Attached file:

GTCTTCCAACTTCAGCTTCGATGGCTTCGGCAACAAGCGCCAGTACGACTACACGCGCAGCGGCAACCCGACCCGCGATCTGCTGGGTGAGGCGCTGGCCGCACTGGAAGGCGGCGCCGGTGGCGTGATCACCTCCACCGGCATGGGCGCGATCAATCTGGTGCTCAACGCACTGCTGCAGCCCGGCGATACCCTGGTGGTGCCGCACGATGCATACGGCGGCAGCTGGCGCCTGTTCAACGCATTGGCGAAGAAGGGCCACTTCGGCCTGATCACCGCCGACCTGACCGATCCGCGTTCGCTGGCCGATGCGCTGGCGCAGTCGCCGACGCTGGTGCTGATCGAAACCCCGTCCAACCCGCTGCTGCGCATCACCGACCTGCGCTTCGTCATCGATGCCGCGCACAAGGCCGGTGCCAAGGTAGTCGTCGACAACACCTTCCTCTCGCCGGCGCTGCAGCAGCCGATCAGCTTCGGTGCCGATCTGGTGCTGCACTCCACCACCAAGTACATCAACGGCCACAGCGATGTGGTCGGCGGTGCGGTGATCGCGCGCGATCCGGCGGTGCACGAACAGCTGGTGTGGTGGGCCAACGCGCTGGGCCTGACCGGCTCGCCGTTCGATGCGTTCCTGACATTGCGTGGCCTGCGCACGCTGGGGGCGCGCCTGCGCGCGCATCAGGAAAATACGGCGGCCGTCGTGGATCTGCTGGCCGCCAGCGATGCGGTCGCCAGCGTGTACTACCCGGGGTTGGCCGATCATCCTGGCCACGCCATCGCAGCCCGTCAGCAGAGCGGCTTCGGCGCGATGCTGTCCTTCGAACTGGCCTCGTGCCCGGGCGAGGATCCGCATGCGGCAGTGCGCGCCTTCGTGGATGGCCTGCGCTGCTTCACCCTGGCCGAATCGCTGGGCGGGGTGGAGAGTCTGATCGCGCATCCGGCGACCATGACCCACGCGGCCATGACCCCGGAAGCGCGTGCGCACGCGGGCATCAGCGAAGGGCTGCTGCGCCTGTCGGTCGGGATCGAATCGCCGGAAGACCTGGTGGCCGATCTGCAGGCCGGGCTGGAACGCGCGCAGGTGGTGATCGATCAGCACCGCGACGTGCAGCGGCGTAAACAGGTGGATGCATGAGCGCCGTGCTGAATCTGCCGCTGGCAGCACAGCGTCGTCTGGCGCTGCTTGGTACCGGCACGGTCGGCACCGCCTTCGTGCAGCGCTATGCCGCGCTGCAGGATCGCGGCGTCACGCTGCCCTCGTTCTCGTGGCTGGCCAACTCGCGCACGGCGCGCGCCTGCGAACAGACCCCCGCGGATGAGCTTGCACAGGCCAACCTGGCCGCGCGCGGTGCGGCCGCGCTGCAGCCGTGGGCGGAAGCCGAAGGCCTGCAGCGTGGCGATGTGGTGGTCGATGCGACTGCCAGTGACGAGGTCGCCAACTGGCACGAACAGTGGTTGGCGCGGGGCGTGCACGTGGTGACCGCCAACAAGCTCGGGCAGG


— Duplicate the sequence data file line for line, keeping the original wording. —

GTCTTCCAACTTCAGCTTCGATGGCTTCGGCAACAAGCGCCAGTACGACTACACGCGCAGCGGCAACCCGACCCGCGATCTGCTGGGTGAGGCGCTGGCCGCACTGGAAGGCGGCGCCGGTGGCGTGATCACCTCCACCGGCATGGGCGCGATCAATCTGGTGCTCAACGCACTGCTGCAGCCCGGCGATACCCTGGTGGTGCCGCACGATGCATACGGCGGCAGCTGGCGCCTGTTCAACGCATTGGCGAAGAAGGGCCACTTCGGCCTGATCACCGCCGACCTGACCGATCCGCGTTCGCTGGCCGATGCGCTGGCGCAGTCGCCGACGCTGGTGCTGATCGAAACCCCGTCCAACCCGCTGCTGCGCATCACCGACCTGCGCTTCGTCATCGATGCCGCGCACAAGGCCGGTGCCAAGGTAGTCGTCGACAACACCTTCCTCTCGCCGGCGCTGCAGCAGCCGATCAGCTTCGGTGCCGATCTGGTGCTGCACTCCACCACCAAGTACATCAACGGCCACAGCGATGTGGTCGGCGGTGCGGTGATCGCGCGCGATCCGGCGGTGCACGAACAGCTGGTGTGGTGGGCCAACGCGCTGGGCCTGACCGGCTCGCCGTTCGATGCGTTCCTGACATTGCGTGGCCTGCGCACGCTGGGGGCGCGCCTGCGCGCGCATCAGGAAAATACGGCGGCCGTCGTGGATCTGCTGGCCGCCAGCGATGCGGTCGCCAGCGTGTACTACCCGGGGTTGGCCGATCATCCTGGCCACGCCATCGCAGCCCGTCAGCAGAGCGGCTTCGGCGCGATGCTGTCCTTCGAACTGGCCTCGTGCCCGGGCGAGGATCCGCATGCGGCAGTGCGCGCCTTCGTGGATGGCCTGCGCTGCTTCACCCTGGCCGAATCGCTGGGCGGGGTGGAGAGTCTGATCGCGCATCCGGCGACCATGACCCACGCGGCCATGACCCCGGAAGCGCGTGCGCACGCGGGCATCAGCGAAGGGCTGCTGCGCCTGTCGGTCGGGATCGAATCGCCGGAAGACCTGGTGGCCGATCTGCAGGCCGGGCTGGAACGCGCGCAGGTGGTGATCGATCAGCACCGCGACGTGCAGCGGCGTAAACAGGTGGATGCATGAGCGCCGTGCTGAATCTGCCGCTGGCAGCACAGCGTCGTCTGGCGCTGCTTGGTACCGGCACGGTCGGCACCGCCTTCGTGCAGCGCTATGCCGCGCTGCAGGATCGCGGCGTCACGCTGCCCTCGTTCTCGTGGCTGGCCAACTCGCGCACGGCGCGCGCCTGCGAACAGACCCCCGCGGATGAGCTTGCACAGGCCAACCTGGCCGCGCGCGGTGCGGCCGCGCTGCAGCCGTGGGCGGAAGCCGAAGGCCTGCAGCGTGGCGATGTGGTGGTCGATGCGACTGCCAGTGACGAGGTCGCCAACTGGCACGAACAGTGGTTGGCGCGGGGCGTGCACGTGGTGACCGCCAACAAGCTCGGGCAGG